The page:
Thank you for your interest in Art Leap Adventures' Mexican art workshops. On behalf of myself and all the folks involved in creating our classes and workshops, we're delighted to have you journey along with us, and I'd like to address any questions or concerns you may have about traveling to Mexico. This section will also help prepare you for a trip to Mexico.
My goal is to provide you with an adventurous and exciting art learning experience, however, first and foremost, your safety and comfort are a top priority. I have lived on and off in Mexico since 2002 and can speak in great detail about my experience of being an ex-pat in Mexico, and I've also had the great fortune of traveling to several other fascinating locations within Mexico. It's a wildly diverse and evolving country, and there's no one way to describe it, except to say that Mexico is worth experiencing. All of Art Leap Adventures' workshops are designed for the participants to experience a fascinating and artful area of Mexico, without jeopardizing or threatening your safety. While there are no guarantees in traveling anywhere in the world, I do make certain that our workshop destinations are free from conflict, and plentiful in art and local culture.
Current political issues based in the United States have put a spotlight on Mexican/American relations, and while it is true that some areas of Mexico are experiencing stressful conflict, these are not the areas we travel to, just as we would not travel to stressful conflict areas of the United States. By and large the people of Mexico will surprise and delight you with their welcoming nature, and are deserving of our respectful communication and friendship, and most are open to sharing their customs and culture with curious travelers.
I'm often asked if it is safe to travel to Mexico, and I use this question as an opportunity to dialogue. Mexico is a diverse and complex country, with a long and dramatic history, but as a single American woman living in Mexico, I feel safe, welcomed, and at ease almost all of the time. I have witnessed many changes in the political scenes, both in my home country and in Mexico, and yet I consistently feel at ease in my temporary Mexican home. I am originally from Chicago, another city in the spotlight due to its perceived and actual violence; I felt safe in my sweet home Chicago, and I also feel quite safe in Mexico. Being aware of your surroundings is key in any city, place or country.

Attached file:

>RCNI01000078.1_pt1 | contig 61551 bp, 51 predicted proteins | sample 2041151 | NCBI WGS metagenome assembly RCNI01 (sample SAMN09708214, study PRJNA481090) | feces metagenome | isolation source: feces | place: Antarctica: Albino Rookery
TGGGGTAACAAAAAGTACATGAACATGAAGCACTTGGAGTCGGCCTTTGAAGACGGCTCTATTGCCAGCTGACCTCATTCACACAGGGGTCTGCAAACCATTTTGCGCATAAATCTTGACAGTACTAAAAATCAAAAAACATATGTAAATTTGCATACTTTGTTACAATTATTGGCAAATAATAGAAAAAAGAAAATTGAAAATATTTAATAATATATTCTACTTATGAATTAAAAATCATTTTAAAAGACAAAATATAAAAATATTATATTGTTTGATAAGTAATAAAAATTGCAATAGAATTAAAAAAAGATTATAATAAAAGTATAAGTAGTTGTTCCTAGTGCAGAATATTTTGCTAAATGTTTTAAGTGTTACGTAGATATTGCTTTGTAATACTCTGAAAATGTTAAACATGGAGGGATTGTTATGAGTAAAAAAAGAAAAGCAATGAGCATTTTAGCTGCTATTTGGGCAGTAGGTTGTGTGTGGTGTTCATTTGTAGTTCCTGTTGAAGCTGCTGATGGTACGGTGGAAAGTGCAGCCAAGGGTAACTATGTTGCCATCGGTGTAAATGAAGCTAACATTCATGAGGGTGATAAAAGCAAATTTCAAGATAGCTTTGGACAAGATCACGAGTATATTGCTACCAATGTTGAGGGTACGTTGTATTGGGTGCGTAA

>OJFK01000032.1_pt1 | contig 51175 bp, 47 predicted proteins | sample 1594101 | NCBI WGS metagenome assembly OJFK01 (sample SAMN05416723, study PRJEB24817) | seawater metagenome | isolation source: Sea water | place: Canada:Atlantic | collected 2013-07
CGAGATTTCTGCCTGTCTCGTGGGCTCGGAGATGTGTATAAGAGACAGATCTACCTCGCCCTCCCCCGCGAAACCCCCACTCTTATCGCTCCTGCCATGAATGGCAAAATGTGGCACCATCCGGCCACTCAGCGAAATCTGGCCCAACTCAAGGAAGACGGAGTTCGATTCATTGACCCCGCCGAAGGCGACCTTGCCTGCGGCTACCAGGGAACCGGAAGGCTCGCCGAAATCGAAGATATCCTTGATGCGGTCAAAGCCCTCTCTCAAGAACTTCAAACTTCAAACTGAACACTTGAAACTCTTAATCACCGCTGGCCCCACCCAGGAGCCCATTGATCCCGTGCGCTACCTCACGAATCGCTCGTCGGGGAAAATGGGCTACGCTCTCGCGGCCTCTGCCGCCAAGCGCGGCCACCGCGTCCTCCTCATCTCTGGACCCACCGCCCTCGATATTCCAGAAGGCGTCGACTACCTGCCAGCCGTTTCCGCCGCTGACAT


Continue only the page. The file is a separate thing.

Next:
If you are ambivalent about traveling to Mexico, I would invite you to research a bit deeper, and ask more questions. We at Art Leap Adventures do not want anyone to feel uneasy about traveling with us, but I believe you will be more than satisfied if you do travel with us, and I'll look forward to welcoming you.
Thank you again for your interest in Art Leap Adventures, we are excited to meet you and see you in a wonderful Mexican city. Please feel free to ask me any questions you may have, and share your concerns. Safe travels! -Meagan
Entry Requirements to Mexico for Tourists and Short Term Visitors
Passport holders from countries on Mexico’s no visa required list do not need to apply for a formal visa to visit Mexico. They may, instead, use a visitor’s permit, known as a FMM (Forma Migratoria Multiple).
For countries that don’t need a visa, a Mexico Visitor’s Permit (FMM) will need to be filled out in place of a visa. This is a simple form: airlines pass these out aboard flights and should be filled out on the airplane before you land, or you can acquire one at all airports (almost all airports are digitally set up to process you when you arrive in Mexico), as well as land border crossings and sea ports of entry. Be sure to have all your passport and documents filled it out before you line up to have your documents checked and stamped by the officials at the airport.